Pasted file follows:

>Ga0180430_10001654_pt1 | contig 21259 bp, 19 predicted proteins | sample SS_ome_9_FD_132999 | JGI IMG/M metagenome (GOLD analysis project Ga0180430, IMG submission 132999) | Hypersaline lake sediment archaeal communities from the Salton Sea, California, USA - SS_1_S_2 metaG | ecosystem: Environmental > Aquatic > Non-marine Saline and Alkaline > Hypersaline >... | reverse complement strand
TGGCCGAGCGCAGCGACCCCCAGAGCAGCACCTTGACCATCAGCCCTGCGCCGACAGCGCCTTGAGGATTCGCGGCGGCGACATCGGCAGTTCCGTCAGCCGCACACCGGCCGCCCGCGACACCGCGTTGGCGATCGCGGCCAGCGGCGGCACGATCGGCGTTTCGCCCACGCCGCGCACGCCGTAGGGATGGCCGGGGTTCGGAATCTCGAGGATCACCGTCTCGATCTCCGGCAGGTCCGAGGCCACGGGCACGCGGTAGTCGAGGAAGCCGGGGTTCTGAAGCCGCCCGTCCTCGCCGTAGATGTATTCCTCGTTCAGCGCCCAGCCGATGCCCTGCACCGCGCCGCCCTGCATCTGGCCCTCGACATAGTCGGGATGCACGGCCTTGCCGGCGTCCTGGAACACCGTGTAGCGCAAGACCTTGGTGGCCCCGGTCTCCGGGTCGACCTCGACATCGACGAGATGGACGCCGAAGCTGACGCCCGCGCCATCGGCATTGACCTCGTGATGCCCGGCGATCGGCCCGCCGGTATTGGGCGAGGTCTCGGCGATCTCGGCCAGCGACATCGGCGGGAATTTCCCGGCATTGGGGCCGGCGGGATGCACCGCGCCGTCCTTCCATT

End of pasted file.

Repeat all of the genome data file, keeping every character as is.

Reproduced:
>Ga0180430_10001654_pt1 | contig 21259 bp, 19 predicted proteins | sample SS_ome_9_FD_132999 | JGI IMG/M metagenome (GOLD analysis project Ga0180430, IMG submission 132999) | Hypersaline lake sediment archaeal communities from the Salton Sea, California, USA - SS_1_S_2 metaG | ecosystem: Environmental > Aquatic > Non-marine Saline and Alkaline > Hypersaline >... | reverse complement strand
TGGCCGAGCGCAGCGACCCCCAGAGCAGCACCTTGACCATCAGCCCTGCGCCGACAGCGCCTTGAGGATTCGCGGCGGCGACATCGGCAGTTCCGTCAGCCGCACACCGGCCGCCCGCGACACCGCGTTGGCGATCGCGGCCAGCGGCGGCACGATCGGCGTTTCGCCCACGCCGCGCACGCCGTAGGGATGGCCGGGGTTCGGAATCTCGAGGATCACCGTCTCGATCTCCGGCAGGTCCGAGGCCACGGGCACGCGGTAGTCGAGGAAGCCGGGGTTCTGAAGCCGCCCGTCCTCGCCGTAGATGTATTCCTCGTTCAGCGCCCAGCCGATGCCCTGCACCGCGCCGCCCTGCATCTGGCCCTCGACATAGTCGGGATGCACGGCCTTGCCGGCGTCCTGGAACACCGTGTAGCGCAAGACCTTGGTGGCCCCGGTCTCCGGGTCGACCTCGACATCGACGAGATGGACGCCGAAGCTGACGCCCGCGCCATCGGCATTGACCTCGTGATGCCCGGCGATCGGCCCGCCGGTATTGGGCGAGGTCTCGGCGATCTCGGCCAGCGACATCGGCGGGAATTTCCCGGCATTGGGGCCGGCGGGATGCACCGCGCCGTCCTTCCATT